- The Heilborn and Fassberg family papers consist of biographical material, correspondence, and family research related to the family of Theodor and Recha Bloch Heilborn, originally from Berlin, Germany and Harold Fassberg, from Ohio. The collection documents the Heilborn family’s history in Germany from 1840-1939 including Theodor Heilborn's career as an attorney, being stripped of his position in 1933, and the family's emigration documentation. Also included is extensive correspondence between the Heilborns’ only child, Vera, and Harold Fassberg, a member of the American military during World War II, in 1945-1946, while Harold was serving as a member of the strategic bombing survey group.
The Heilborn and Bloch families series consist of extensive family research, including family trees, and copies and original birth, marriage, and death certificates from members of the Heilborn and Bloch families from 1840-1930. Siegfried and Jenny Heilborn’s marriage certificate, wedding booklet, marriage poem, Jahrzeit for Siegfried, and passport for Jenny are also included, as well as, Reche Heilborn’s birth certification and registry (copy), an application for a certificate of arrival to the United States, a certificate of naturalization and postwar identification documentation. Also included are inquiries from family members relating to the fate of Hertha Block and Hilde Meyer (Bloch), poems, and correspondence.
The Theodor Heilborn series includes a birth certificate, his military commission, wedding records, an application for a certificate of arrival to the United States, his green card, and a United States certificate of Naturalization. Also included are identification documents such as a Reisepass and passport photos and documents relating to his death. Also included are documents relating to Theodore's professional career as an attorney including being dismissed as a notary and losing his attorney privileges because he was Jewish.
The Vera Heilborn series includes a birth registry, a United States certificate of Naturalization, and inheritance records as well as identification documents including a Reisepass, United States passport, and French driver's license. Prewar educational records from Germany include report cards, school reports, and certificates. Educational records from the United States include Estee Junior High documents and clippings, class schedules, and reports. Correspondence largely includes letters from Vera to Harold from 1940-1945.
The Harold Fassberg series includes correspondence of letters from Harold to Vera during his time in Germany, London, Tokyo, and Washington D.C. Military records include Harold’s recommendation and commission as a 2nd Lt., assignment and extension orders, and documents relating to his appointment in the Reserve Corps.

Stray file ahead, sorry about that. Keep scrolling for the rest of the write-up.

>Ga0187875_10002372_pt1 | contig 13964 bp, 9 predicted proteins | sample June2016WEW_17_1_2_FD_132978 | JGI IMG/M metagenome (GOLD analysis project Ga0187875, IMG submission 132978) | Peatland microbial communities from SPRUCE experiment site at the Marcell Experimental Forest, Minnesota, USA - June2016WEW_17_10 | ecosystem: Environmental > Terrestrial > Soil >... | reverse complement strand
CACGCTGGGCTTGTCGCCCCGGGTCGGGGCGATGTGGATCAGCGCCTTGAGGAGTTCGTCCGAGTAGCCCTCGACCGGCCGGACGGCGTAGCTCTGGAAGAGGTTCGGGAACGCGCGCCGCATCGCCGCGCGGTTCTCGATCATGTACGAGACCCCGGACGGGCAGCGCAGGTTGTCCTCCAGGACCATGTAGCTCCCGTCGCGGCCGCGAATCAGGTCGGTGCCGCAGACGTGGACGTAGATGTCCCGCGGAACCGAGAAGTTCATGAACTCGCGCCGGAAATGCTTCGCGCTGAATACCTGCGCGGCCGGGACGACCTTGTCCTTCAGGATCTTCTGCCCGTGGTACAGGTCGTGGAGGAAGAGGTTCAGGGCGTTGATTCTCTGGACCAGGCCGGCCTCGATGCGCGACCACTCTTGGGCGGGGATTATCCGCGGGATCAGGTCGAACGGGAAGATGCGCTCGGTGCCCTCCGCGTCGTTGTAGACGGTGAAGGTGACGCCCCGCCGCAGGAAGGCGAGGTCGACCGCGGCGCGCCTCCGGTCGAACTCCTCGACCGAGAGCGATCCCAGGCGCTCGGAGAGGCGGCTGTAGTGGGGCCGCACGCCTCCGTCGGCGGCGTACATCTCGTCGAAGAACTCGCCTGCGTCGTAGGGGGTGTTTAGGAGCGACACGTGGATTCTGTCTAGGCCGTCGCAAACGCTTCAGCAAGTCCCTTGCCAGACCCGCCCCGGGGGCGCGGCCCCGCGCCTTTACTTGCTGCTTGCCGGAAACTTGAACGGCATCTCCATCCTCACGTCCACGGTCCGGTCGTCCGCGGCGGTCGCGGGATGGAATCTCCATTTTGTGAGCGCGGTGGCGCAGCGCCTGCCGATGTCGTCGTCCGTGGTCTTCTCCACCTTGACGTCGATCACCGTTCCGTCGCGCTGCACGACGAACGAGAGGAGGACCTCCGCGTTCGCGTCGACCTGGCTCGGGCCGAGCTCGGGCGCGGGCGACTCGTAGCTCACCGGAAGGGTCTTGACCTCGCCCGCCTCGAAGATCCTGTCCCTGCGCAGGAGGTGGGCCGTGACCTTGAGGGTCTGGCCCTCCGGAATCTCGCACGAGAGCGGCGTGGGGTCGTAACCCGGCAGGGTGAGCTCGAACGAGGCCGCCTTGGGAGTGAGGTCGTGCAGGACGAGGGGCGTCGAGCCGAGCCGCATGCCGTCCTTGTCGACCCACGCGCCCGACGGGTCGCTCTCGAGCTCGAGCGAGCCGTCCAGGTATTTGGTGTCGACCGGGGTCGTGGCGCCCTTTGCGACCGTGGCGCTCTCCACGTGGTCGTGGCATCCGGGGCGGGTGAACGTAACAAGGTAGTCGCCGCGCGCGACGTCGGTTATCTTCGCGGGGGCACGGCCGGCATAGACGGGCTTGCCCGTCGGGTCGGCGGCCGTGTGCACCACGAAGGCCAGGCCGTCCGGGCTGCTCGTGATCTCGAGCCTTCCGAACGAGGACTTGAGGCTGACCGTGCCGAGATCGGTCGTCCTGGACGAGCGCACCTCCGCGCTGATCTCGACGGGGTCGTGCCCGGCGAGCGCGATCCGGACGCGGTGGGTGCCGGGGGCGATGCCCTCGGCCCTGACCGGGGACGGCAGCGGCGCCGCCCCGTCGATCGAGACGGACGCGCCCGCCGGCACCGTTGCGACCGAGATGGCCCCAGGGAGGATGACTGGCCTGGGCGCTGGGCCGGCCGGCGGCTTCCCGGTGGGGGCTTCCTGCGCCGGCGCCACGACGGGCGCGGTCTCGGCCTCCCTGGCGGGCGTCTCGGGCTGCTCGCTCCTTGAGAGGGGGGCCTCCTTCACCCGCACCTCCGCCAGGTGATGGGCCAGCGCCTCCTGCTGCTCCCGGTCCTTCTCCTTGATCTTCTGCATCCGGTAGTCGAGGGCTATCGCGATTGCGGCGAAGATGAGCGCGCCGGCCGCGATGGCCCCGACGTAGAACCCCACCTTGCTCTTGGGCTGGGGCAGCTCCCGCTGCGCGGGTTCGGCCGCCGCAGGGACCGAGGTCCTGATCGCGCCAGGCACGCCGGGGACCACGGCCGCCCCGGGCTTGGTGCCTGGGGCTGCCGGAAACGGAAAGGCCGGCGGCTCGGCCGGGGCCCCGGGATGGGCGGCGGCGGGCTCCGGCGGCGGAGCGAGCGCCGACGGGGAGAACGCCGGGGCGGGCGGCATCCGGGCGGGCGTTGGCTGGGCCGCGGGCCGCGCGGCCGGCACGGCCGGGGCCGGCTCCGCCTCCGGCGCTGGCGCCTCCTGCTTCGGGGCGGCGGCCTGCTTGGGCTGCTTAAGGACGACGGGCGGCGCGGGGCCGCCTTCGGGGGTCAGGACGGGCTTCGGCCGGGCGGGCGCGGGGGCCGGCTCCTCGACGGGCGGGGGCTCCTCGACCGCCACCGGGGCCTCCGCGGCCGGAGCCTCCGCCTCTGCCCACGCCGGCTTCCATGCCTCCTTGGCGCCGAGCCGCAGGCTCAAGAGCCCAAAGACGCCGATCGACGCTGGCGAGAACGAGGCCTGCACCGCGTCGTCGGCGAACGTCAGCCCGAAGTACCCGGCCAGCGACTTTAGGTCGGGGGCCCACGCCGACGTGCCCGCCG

- Credit Line
- United States Holocaust Memorial Museum Collection, Gift of the family of Harold and Vera Fassberg
- Collection Creator
- Theodor Heilborn
Theodor Heilborn (1883-1969) was born on September 8, 1883 in Berlin, Germany, to Siegfried (1843-1923) and Jenny Heilborn (née Cohn, 1853-1934). Theodor passed the bar exam in 1906 and was appointed a deputy justice in Berlin in 1910. Theodor and Recha Bloch married in 1923. Recha Bloch (1887-1972) was born in 1887 to Kato and Lea Bloch in Bosatz bei Ratibor, Prussia (now Racibórz, Poland). In 1926, Recha gave birth to their only child, Vera Beate Heilborn (later Fassberg, 1926-2001). In 1933 when the Nazis took power, Theodor was removed from his position as an attorney and notary. He began to collect family history documentation establishing the family’s long ties to Germany and, possibly, in preparation for emigration. The family was able to immigrate to the United States, arriving in May 1940. Vera entered high school in Gloversville, NY, in 1940. She met Harold Fassberg (1919-1999) from East Palestine, OH, when she was tutoring him in German. Harold later became a member of the U.S. Strategic Bombing Survey, writing to Vera while he was stationed overseas. Harold is credited by Gitta Sereny with locating and capturing Albert Speer. In 1946, Harold joined the German-Austrian division at the State Department, where he remained for 10 years. Vera and Harold married in July 1946 and had five children: Roseanne (b. 1950); Linda (b. 1952); Steven (b. 1956); Lois (b. 1959); and Marlene (b. 1961).